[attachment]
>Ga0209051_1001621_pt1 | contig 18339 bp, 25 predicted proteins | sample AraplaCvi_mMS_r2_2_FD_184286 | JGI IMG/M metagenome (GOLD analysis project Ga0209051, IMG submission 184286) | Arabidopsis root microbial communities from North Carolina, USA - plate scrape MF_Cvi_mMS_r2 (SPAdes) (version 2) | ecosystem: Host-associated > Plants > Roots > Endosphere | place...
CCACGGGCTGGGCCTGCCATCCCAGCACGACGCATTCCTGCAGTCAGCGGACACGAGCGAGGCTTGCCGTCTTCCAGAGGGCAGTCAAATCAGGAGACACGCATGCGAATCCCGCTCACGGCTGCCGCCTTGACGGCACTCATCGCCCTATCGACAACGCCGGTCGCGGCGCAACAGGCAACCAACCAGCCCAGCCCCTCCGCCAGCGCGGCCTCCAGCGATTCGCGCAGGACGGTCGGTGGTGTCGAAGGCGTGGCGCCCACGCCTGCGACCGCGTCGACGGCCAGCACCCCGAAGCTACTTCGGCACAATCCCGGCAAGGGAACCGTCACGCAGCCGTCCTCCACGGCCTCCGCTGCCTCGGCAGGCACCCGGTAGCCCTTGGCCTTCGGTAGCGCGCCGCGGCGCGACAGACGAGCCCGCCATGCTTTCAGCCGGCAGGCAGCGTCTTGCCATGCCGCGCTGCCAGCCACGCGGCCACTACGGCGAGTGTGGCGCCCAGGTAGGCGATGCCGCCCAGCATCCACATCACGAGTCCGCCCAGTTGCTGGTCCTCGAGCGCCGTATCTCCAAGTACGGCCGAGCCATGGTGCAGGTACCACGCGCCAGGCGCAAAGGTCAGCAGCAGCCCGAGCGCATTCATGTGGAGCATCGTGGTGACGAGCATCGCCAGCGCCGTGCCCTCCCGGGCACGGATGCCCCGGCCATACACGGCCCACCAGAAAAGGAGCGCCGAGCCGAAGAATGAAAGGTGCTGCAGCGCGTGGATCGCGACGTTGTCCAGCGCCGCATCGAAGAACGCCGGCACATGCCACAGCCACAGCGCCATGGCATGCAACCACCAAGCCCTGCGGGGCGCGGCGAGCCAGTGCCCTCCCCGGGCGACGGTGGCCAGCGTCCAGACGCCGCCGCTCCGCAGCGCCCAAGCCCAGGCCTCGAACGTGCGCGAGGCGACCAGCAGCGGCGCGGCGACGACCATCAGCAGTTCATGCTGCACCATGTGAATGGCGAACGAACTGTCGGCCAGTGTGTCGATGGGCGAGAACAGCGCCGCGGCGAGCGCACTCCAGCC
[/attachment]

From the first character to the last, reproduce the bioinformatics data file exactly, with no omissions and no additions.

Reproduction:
>Ga0209051_1001621_pt1 | contig 18339 bp, 25 predicted proteins | sample AraplaCvi_mMS_r2_2_FD_184286 | JGI IMG/M metagenome (GOLD analysis project Ga0209051, IMG submission 184286) | Arabidopsis root microbial communities from North Carolina, USA - plate scrape MF_Cvi_mMS_r2 (SPAdes) (version 2) | ecosystem: Host-associated > Plants > Roots > Endosphere | place...
CCACGGGCTGGGCCTGCCATCCCAGCACGACGCATTCCTGCAGTCAGCGGACACGAGCGAGGCTTGCCGTCTTCCAGAGGGCAGTCAAATCAGGAGACACGCATGCGAATCCCGCTCACGGCTGCCGCCTTGACGGCACTCATCGCCCTATCGACAACGCCGGTCGCGGCGCAACAGGCAACCAACCAGCCCAGCCCCTCCGCCAGCGCGGCCTCCAGCGATTCGCGCAGGACGGTCGGTGGTGTCGAAGGCGTGGCGCCCACGCCTGCGACCGCGTCGACGGCCAGCACCCCGAAGCTACTTCGGCACAATCCCGGCAAGGGAACCGTCACGCAGCCGTCCTCCACGGCCTCCGCTGCCTCGGCAGGCACCCGGTAGCCCTTGGCCTTCGGTAGCGCGCCGCGGCGCGACAGACGAGCCCGCCATGCTTTCAGCCGGCAGGCAGCGTCTTGCCATGCCGCGCTGCCAGCCACGCGGCCACTACGGCGAGTGTGGCGCCCAGGTAGGCGATGCCGCCCAGCATCCACATCACGAGTCCGCCCAGTTGCTGGTCCTCGAGCGCCGTATCTCCAAGTACGGCCGAGCCATGGTGCAGGTACCACGCGCCAGGCGCAAAGGTCAGCAGCAGCCCGAGCGCATTCATGTGGAGCATCGTGGTGACGAGCATCGCCAGCGCCGTGCCCTCCCGGGCACGGATGCCCCGGCCATACACGGCCCACCAGAAAAGGAGCGCCGAGCCGAAGAATGAAAGGTGCTGCAGCGCGTGGATCGCGACGTTGTCCAGCGCCGCATCGAAGAACGCCGGCACATGCCACAGCCACAGCGCCATGGCATGCAACCACCAAGCCCTGCGGGGCGCGGCGAGCCAGTGCCCTCCCCGGGCGACGGTGGCCAGCGTCCAGACGCCGCCGCTCCGCAGCGCCCAAGCCCAGGCCTCGAACGTGCGCGAGGCGACCAGCAGCGGCGCGGCGACGACCATCAGCAGTTCATGCTGCACCATGTGAATGGCGAACGAACTGTCGGCCAGTGTGTCGATGGGCGAGAACAGCGCCGCGGCGAGCGCACTCCAGCC